Sanctions & Export Controls: 13th sanctions package against Russia and steps to set aside profits on frozen CBR assets

In the Netherlands, the Dutch State is ordered to stop the further export of F-35 aircraft parts to Israel by the Court of Appeal of The Hague. At a European level, EU members approved the thirteenth (13th) package of sanctions against Russia. Also in Europe, steps have been taken by the EU Council to set aside profits made on frozen Russian Central Banks assets. In the US, the existing sanctions regime against Russia and Belarus has been expanded and clarified by the BIS. This, and more, in this newsletter.

  1. The Netherlands

  • Netherlands – Payment service provider failed to conduct CDD, PEP screenings and sanctions screenings On 15 January 2024, a ruling of the District Court of Rotterdam dated 21 December 2022 was published. In this case, the Court ruled that De Nederlandsche Bank (“DNB”) was correct in stating that a payment service provider failed to comply with the Anti-Money Laundering and Anti-Terrorist Financing Act (Wet ter voorkoming van witwassen en het financieren van terrorisme) and the Sanctions Act 1977 (Sanctiewet 1977) by hardly conducting any customer due diligence, PEP screenings, and screening against sanctions lists. As a result, DNB was justified in imposing an administrative fine. However, unlike DNB, the Court ruled that there was no reason to assume that the violations were particularly serious. Although the law does not allow for much differentiation between different types of payment service providers, the Court considered that the gatekeeper role assigned to her by DNB was too heavy, given the circumstances outlined by the plaintiff. As such, the Court did not maintain the 12.5% increase in fines.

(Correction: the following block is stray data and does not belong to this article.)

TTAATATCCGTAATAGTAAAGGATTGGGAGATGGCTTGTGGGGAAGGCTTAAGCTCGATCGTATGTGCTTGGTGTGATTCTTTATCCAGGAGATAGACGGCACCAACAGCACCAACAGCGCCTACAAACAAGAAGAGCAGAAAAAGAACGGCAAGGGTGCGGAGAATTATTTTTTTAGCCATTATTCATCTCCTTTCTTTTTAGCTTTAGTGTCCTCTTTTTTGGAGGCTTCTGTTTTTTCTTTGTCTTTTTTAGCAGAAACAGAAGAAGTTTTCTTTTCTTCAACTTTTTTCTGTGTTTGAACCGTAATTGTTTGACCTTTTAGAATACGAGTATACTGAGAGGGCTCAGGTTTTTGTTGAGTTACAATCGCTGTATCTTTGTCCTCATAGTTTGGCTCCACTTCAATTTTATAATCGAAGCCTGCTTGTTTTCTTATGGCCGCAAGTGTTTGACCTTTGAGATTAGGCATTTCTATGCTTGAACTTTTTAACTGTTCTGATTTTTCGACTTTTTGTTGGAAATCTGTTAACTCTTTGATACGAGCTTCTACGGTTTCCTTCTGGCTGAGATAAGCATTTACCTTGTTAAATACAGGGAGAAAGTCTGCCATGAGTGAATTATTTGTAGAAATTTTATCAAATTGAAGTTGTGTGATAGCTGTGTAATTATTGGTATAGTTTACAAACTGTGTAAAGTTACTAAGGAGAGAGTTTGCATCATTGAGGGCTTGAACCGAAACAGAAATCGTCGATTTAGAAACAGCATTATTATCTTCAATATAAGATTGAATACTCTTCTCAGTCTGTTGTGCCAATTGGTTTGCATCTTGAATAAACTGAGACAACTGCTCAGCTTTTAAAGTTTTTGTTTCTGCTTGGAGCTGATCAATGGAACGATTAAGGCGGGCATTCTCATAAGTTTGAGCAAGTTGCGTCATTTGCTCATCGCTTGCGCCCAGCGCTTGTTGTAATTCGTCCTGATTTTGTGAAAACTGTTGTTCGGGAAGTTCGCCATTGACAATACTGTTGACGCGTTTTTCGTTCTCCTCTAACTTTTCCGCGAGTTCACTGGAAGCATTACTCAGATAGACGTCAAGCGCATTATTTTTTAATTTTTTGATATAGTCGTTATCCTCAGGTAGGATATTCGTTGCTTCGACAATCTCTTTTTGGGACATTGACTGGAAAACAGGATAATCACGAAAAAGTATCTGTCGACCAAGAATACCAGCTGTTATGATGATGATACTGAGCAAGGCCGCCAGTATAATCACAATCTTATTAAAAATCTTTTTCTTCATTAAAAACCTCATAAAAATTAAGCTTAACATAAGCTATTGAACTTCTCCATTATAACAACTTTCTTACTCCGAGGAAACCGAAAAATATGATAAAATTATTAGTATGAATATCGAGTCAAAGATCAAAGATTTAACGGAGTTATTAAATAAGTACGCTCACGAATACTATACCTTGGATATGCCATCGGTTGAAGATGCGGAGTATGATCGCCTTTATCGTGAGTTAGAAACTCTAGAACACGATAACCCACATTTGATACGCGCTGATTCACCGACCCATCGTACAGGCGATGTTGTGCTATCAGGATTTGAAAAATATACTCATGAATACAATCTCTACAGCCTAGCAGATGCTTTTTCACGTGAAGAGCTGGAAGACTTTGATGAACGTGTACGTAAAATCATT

• Netherlands – Dutch State ordered to stop the further export of F-35 parts to Israel On 12 February 2024, the Court of Appeal of The Hague rendered a judgement in summary proceedings initiated by three NGOs, including Oxfam Novib, and ordered the Dutch State to stop the further export of F-35 aircraft parts to Israel within seven (7) days. The Court concluded that the State acts wrongfully by not interfering in the general licence AV009 and by continuing to allow the export and transit of F-35 parts to Israel. The Court found that there is a clear risk that Israel is committing serious violations of the law of war in the Gaza Strip by means of F-35 fighter jets. Under various international regulations to which the Netherlands is a party, the Netherlands must prohibit the export of military goods if there is a clear risk of serious violations of the humanitarian law of war. The Court found that in her decision not to intervene in the general export licence, the Minister wrongly failed to comply with these international obligations. The Dutch State announced that it will go into cassation.